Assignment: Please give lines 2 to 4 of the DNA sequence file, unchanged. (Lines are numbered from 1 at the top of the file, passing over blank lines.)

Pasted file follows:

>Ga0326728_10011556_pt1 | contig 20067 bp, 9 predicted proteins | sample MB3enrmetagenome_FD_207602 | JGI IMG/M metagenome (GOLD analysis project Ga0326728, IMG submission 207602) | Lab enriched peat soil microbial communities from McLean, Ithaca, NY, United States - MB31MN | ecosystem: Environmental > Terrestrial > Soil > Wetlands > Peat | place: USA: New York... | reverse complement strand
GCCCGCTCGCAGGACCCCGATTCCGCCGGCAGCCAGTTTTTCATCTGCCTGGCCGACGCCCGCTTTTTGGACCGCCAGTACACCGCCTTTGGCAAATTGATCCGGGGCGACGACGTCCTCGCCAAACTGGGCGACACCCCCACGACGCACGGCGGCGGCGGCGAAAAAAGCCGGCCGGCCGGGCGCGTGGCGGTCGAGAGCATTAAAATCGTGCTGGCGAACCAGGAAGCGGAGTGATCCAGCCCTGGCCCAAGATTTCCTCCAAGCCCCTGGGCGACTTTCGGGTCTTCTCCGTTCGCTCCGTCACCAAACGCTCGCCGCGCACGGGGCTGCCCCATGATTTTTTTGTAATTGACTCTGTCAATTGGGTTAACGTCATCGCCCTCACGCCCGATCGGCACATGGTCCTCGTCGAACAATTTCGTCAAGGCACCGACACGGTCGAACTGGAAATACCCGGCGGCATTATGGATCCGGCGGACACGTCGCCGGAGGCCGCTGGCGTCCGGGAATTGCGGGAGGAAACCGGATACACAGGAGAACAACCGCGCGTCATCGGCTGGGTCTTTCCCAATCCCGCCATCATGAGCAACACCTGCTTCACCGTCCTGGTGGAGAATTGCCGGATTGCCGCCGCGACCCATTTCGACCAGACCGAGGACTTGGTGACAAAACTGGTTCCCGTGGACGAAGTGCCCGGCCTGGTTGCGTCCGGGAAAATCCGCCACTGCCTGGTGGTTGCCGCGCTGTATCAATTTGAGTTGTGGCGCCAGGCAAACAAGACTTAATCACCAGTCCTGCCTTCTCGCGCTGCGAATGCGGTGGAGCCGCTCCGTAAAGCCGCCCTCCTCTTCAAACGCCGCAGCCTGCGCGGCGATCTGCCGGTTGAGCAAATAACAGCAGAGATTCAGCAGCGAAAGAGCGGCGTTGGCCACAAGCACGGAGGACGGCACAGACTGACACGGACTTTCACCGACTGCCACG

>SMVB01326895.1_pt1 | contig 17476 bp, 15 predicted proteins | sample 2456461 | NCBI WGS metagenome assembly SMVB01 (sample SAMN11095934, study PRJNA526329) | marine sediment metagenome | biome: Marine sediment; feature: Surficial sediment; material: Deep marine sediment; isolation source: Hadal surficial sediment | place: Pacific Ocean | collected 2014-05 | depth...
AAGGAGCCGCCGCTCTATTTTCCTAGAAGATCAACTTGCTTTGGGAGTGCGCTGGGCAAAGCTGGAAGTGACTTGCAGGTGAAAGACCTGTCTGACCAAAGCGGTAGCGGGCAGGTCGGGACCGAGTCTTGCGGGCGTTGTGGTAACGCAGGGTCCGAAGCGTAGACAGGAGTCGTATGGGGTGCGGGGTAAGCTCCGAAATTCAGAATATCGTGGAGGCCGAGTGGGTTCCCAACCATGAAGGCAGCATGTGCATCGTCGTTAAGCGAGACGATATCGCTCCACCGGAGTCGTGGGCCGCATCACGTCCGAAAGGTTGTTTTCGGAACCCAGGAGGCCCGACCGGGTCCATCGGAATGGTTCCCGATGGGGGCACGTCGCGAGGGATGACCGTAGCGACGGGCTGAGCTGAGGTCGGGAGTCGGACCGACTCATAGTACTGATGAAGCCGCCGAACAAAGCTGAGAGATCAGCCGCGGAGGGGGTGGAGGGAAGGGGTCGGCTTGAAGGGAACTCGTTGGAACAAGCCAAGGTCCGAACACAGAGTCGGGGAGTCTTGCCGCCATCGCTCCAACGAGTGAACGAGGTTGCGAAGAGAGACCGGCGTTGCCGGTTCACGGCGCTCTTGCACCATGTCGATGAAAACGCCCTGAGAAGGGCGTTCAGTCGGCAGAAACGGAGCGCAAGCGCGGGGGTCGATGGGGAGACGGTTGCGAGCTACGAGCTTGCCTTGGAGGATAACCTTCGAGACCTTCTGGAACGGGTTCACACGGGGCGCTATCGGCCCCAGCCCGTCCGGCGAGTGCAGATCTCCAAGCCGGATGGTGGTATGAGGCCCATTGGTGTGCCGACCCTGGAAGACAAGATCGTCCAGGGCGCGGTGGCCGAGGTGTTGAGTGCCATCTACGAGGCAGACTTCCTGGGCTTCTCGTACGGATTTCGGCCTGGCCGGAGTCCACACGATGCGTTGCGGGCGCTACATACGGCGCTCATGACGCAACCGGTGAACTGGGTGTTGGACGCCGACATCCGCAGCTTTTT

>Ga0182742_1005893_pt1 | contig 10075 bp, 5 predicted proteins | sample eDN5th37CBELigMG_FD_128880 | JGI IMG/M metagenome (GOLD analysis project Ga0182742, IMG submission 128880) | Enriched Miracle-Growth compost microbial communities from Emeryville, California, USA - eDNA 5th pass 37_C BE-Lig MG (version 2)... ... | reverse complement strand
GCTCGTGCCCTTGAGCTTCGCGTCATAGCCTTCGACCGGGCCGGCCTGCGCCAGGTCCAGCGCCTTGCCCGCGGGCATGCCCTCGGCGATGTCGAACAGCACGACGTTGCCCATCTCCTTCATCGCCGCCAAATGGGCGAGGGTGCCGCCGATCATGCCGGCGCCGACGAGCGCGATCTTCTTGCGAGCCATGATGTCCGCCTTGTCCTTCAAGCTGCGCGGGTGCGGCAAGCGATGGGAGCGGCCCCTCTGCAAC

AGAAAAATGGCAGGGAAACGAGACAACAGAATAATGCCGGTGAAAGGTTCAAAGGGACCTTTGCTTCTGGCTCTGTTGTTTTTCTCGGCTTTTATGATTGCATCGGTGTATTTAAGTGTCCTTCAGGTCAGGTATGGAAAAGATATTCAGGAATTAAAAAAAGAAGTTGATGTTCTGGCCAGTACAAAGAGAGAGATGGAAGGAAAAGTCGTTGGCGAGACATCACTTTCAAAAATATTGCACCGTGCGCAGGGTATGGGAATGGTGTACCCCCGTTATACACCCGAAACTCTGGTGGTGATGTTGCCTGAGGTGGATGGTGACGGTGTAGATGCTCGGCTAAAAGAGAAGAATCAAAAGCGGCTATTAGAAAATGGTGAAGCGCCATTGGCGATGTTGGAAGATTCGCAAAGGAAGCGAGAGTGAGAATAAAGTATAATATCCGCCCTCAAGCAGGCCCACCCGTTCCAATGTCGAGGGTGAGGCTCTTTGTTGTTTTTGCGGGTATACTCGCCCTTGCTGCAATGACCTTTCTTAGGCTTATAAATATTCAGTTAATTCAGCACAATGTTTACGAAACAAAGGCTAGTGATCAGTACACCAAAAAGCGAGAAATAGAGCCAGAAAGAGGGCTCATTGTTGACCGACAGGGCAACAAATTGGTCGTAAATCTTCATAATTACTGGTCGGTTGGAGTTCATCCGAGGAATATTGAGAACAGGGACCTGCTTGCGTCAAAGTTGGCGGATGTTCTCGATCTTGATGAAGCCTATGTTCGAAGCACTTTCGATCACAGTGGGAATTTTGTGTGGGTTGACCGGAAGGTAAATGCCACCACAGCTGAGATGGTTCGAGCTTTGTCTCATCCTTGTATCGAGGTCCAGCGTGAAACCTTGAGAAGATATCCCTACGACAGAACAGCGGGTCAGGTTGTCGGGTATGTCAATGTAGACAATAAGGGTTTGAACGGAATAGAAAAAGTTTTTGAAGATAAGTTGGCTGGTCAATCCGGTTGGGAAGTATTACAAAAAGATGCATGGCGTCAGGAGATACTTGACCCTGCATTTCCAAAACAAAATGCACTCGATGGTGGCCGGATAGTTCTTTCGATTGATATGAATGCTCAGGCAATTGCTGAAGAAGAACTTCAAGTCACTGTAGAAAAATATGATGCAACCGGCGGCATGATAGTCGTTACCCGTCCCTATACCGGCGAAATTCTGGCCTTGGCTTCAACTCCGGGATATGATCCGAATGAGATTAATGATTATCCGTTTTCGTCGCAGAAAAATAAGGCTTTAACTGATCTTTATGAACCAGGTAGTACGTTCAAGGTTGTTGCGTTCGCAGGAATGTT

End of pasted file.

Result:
GCCCGCTCGCAGGACCCCGATTCCGCCGGCAGCCAGTTTTTCATCTGCCTGGCCGACGCCCGCTTTTTGGACCGCCAGTACACCGCCTTTGGCAAATTGATCCGGGGCGACGACGTCCTCGCCAAACTGGGCGACACCCCCACGACGCACGGCGGCGGCGGCGAAAAAAGCCGGCCGGCCGGGCGCGTGGCGGTCGAGAGCATTAAAATCGTGCTGGCGAACCAGGAAGCGGAGTGATCCAGCCCTGGCCCAAGATTTCCTCCAAGCCCCTGGGCGACTTTCGGGTCTTCTCCGTTCGCTCCGTCACCAAACGCTCGCCGCGCACGGGGCTGCCCCATGATTTTTTTGTAATTGACTCTGTCAATTGGGTTAACGTCATCGCCCTCACGCCCGATCGGCACATGGTCCTCGTCGAACAATTTCGTCAAGGCACCGACACGGTCGAACTGGAAATACCCGGCGGCATTATGGATCCGGCGGACACGTCGCCGGAGGCCGCTGGCGTCCGGGAATTGCGGGAGGAAACCGGATACACAGGAGAACAACCGCGCGTCATCGGCTGGGTCTTTCCCAATCCCGCCATCATGAGCAACACCTGCTTCACCGTCCTGGTGGAGAATTGCCGGATTGCCGCCGCGACCCATTTCGACCAGACCGAGGACTTGGTGACAAAACTGGTTCCCGTGGACGAAGTGCCCGGCCTGGTTGCGTCCGGGAAAATCCGCCACTGCCTGGTGGTTGCCGCGCTGTATCAATTTGAGTTGTGGCGCCAGGCAAACAAGACTTAATCACCAGTCCTGCCTTCTCGCGCTGCGAATGCGGTGGAGCCGCTCCGTAAAGCCGCCCTCCTCTTCAAACGCCGCAGCCTGCGCGGCGATCTGCCGGTTGAGCAAATAACAGCAGAGATTCAGCAGCGAAAGAGCGGCGTTGGCCACAAGCACGGAGGACGGCACAGACTGACACGGACTTTCACCGACTGCCACG

>SMVB01326895.1_pt1 | contig 17476 bp, 15 predicted proteins | sample 2456461 | NCBI WGS metagenome assembly SMVB01 (sample SAMN11095934, study PRJNA526329) | marine sediment metagenome | biome: Marine sediment; feature: Surficial sediment; material: Deep marine sediment; isolation source: Hadal surficial sediment | place: Pacific Ocean | collected 2014-05 | depth...
AAGGAGCCGCCGCTCTATTTTCCTAGAAGATCAACTTGCTTTGGGAGTGCGCTGGGCAAAGCTGGAAGTGACTTGCAGGTGAAAGACCTGTCTGACCAAAGCGGTAGCGGGCAGGTCGGGACCGAGTCTTGCGGGCGTTGTGGTAACGCAGGGTCCGAAGCGTAGACAGGAGTCGTATGGGGTGCGGGGTAAGCTCCGAAATTCAGAATATCGTGGAGGCCGAGTGGGTTCCCAACCATGAAGGCAGCATGTGCATCGTCGTTAAGCGAGACGATATCGCTCCACCGGAGTCGTGGGCCGCATCACGTCCGAAAGGTTGTTTTCGGAACCCAGGAGGCCCGACCGGGTCCATCGGAATGGTTCCCGATGGGGGCACGTCGCGAGGGATGACCGTAGCGACGGGCTGAGCTGAGGTCGGGAGTCGGACCGACTCATAGTACTGATGAAGCCGCCGAACAAAGCTGAGAGATCAGCCGCGGAGGGGGTGGAGGGAAGGGGTCGGCTTGAAGGGAACTCGTTGGAACAAGCCAAGGTCCGAACACAGAGTCGGGGAGTCTTGCCGCCATCGCTCCAACGAGTGAACGAGGTTGCGAAGAGAGACCGGCGTTGCCGGTTCACGGCGCTCTTGCACCATGTCGATGAAAACGCCCTGAGAAGGGCGTTCAGTCGGCAGAAACGGAGCGCAAGCGCGGGGGTCGATGGGGAGACGGTTGCGAGCTACGAGCTTGCCTTGGAGGATAACCTTCGAGACCTTCTGGAACGGGTTCACACGGGGCGCTATCGGCCCCAGCCCGTCCGGCGAGTGCAGATCTCCAAGCCGGATGGTGGTATGAGGCCCATTGGTGTGCCGACCCTGGAAGACAAGATCGTCCAGGGCGCGGTGGCCGAGGTGTTGAGTGCCATCTACGAGGCAGACTTCCTGGGCTTCTCGTACGGATTTCGGCCTGGCCGGAGTCCACACGATGCGTTGCGGGCGCTACATACGGCGCTCATGACGCAACCGGTGAACTGGGTGTTGGACGCCGACATCCGCAGCTTTTT